But, on my way to work this morning, Yo-Yo Ma’s message sounded persuasive. Tantalising. Achievable. I have not been able to get it out of my head. Not that I have been trying to. But, his words have clung on to my grey cells. It is a message of inclusion, at a time when societies are focusing on the divisive and the negative. Yo-Yo Ma said ” Culture will turn ‘them’ into ‘us’.” When we recognise that the other person is just like us and is one of us, conflict will stop. When we realise we are all equal, discrimination will end. There will be no more recriminations, no more hatred, no more fights. He is in Sydney, on his world tour of thirty six concerts in six continents. He has brought Bach’s six suites for solo cello along. Through Bach, he wants to engage us in a series of conversations and collaborations to explore the ways culture and music can help bridge the world into a better place. He hopes that we will see the ‘us’ in the ‘others’. He is bothered about the others because he sees all of us in them.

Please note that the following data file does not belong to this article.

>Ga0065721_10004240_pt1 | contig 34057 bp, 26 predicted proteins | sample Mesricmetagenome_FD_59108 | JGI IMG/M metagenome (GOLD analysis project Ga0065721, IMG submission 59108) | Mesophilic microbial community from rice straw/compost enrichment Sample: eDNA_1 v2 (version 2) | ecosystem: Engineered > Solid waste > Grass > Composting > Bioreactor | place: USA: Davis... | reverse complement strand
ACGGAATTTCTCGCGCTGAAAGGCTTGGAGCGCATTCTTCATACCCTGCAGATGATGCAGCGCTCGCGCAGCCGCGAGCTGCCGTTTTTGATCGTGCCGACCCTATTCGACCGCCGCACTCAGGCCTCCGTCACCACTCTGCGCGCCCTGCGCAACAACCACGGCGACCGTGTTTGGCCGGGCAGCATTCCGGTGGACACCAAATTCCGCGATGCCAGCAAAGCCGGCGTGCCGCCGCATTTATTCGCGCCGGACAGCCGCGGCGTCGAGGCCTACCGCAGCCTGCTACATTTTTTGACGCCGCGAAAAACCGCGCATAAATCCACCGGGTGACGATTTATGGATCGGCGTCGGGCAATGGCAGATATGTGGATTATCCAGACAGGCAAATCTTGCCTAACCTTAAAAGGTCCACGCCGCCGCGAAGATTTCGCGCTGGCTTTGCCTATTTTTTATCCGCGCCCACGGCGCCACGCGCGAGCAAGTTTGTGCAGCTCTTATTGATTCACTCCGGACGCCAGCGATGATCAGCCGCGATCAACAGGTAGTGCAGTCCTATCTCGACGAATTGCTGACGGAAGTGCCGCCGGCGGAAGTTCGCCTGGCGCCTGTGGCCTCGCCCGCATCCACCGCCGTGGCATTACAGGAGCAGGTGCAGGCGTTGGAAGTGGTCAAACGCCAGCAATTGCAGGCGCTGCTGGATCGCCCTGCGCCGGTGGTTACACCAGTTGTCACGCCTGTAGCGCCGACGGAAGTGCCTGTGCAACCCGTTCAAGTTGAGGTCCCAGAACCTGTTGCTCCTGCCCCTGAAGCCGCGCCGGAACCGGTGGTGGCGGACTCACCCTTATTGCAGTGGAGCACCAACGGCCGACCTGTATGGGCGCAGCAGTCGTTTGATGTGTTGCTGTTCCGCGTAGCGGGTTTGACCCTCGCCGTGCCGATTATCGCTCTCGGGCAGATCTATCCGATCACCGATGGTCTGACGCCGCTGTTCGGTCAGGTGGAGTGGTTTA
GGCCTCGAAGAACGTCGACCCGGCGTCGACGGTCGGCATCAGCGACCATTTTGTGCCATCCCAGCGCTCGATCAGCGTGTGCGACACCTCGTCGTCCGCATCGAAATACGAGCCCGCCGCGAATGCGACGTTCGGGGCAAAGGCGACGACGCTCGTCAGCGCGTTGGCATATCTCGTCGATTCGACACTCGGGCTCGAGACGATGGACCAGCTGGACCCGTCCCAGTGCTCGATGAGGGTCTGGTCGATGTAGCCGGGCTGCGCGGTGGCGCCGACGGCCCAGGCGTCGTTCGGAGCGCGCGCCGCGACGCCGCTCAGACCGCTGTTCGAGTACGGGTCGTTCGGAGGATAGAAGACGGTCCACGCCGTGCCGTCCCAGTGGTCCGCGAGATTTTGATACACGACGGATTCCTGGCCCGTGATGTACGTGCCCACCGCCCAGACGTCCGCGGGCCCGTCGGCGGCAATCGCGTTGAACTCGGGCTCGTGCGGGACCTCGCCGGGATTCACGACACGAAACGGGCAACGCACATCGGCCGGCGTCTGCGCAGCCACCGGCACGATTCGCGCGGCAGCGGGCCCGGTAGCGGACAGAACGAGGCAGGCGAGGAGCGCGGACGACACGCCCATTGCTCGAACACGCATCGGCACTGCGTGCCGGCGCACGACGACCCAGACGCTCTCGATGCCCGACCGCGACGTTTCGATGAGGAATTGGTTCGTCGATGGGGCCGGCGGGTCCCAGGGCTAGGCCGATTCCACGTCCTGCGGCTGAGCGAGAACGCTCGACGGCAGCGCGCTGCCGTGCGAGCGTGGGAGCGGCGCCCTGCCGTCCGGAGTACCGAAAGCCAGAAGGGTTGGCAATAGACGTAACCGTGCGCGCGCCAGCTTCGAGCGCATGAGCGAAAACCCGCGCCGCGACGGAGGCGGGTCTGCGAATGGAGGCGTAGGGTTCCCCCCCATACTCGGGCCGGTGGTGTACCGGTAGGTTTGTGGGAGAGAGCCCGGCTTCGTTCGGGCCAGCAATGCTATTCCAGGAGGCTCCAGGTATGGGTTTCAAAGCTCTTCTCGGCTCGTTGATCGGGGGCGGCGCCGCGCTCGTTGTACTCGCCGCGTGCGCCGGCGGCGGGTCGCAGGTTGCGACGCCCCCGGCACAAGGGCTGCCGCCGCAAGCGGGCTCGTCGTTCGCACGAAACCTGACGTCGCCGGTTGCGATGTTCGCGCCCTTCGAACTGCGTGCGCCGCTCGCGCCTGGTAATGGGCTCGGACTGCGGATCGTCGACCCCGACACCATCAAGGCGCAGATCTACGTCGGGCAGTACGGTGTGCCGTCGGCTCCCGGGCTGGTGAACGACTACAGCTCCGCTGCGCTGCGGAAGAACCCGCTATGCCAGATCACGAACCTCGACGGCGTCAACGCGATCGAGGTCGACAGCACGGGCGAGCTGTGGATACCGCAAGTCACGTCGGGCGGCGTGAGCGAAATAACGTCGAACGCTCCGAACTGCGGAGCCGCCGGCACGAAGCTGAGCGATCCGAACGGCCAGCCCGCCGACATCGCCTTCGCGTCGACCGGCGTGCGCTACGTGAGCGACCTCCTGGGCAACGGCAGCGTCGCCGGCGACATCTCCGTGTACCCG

As I settle comfortably on my recliner sofa after dinner, my mind drifts back to Yo-Yo Ma. He is much more than just a cellist. He is one of the greatest musicians the world has ever seen. Actually, he is even much more than that. He is a great human being. Pablo Casals too thought of himself as a human being first, as a musician second, and only then a cellist. To be human first. Humanists consider every action they take and every word they speak are in the service of their fellow human beings. Their common thread is their innate empathy and compassion for all. It is never ‘us’ and ‘them’. It is always about our obligations to one another, as human beings. They are above primal instincts. To them, it is not the survival of the fittest that ensures our survival, it is the survival of the planet that ensures our survival. For such great advocates of human dignity, it is an abuse of power if we were to remain silent when faced with confronting issues that threaten what is good in mankind. We all have the power to stand up to stop an injustice. From a small voice in the wilderness, a revolution can grow. It is through culture – the music, the story-telling – that inspires creativity and deep learning which helps us understand ourselves, understand one another and understand our environment. Above all, it is their choice to be human first. That was the message I got from Yo-Yo Ma.